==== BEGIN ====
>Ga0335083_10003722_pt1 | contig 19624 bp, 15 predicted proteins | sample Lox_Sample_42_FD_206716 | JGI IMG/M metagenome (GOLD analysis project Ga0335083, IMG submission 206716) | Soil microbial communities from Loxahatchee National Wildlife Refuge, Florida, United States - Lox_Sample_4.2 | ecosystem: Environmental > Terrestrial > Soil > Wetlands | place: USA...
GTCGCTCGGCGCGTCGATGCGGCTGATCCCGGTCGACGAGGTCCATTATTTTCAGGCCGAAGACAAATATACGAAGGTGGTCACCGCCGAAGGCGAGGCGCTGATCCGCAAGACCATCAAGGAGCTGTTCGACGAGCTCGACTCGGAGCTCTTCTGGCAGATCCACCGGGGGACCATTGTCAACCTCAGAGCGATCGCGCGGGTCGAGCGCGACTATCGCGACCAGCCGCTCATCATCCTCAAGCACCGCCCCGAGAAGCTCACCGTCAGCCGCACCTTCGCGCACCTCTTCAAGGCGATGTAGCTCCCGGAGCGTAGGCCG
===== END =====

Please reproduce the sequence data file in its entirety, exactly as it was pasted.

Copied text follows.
>Ga0335083_10003722_pt1 | contig 19624 bp, 15 predicted proteins | sample Lox_Sample_42_FD_206716 | JGI IMG/M metagenome (GOLD analysis project Ga0335083, IMG submission 206716) | Soil microbial communities from Loxahatchee National Wildlife Refuge, Florida, United States - Lox_Sample_4.2 | ecosystem: Environmental > Terrestrial > Soil > Wetlands | place: USA...
GTCGCTCGGCGCGTCGATGCGGCTGATCCCGGTCGACGAGGTCCATTATTTTCAGGCCGAAGACAAATATACGAAGGTGGTCACCGCCGAAGGCGAGGCGCTGATCCGCAAGACCATCAAGGAGCTGTTCGACGAGCTCGACTCGGAGCTCTTCTGGCAGATCCACCGGGGGACCATTGTCAACCTCAGAGCGATCGCGCGGGTCGAGCGCGACTATCGCGACCAGCCGCTCATCATCCTCAAGCACCGCCCCGAGAAGCTCACCGTCAGCCGCACCTTCGCGCACCTCTTCAAGGCGATGTAGCTCCCGGAGCGTAGGCCG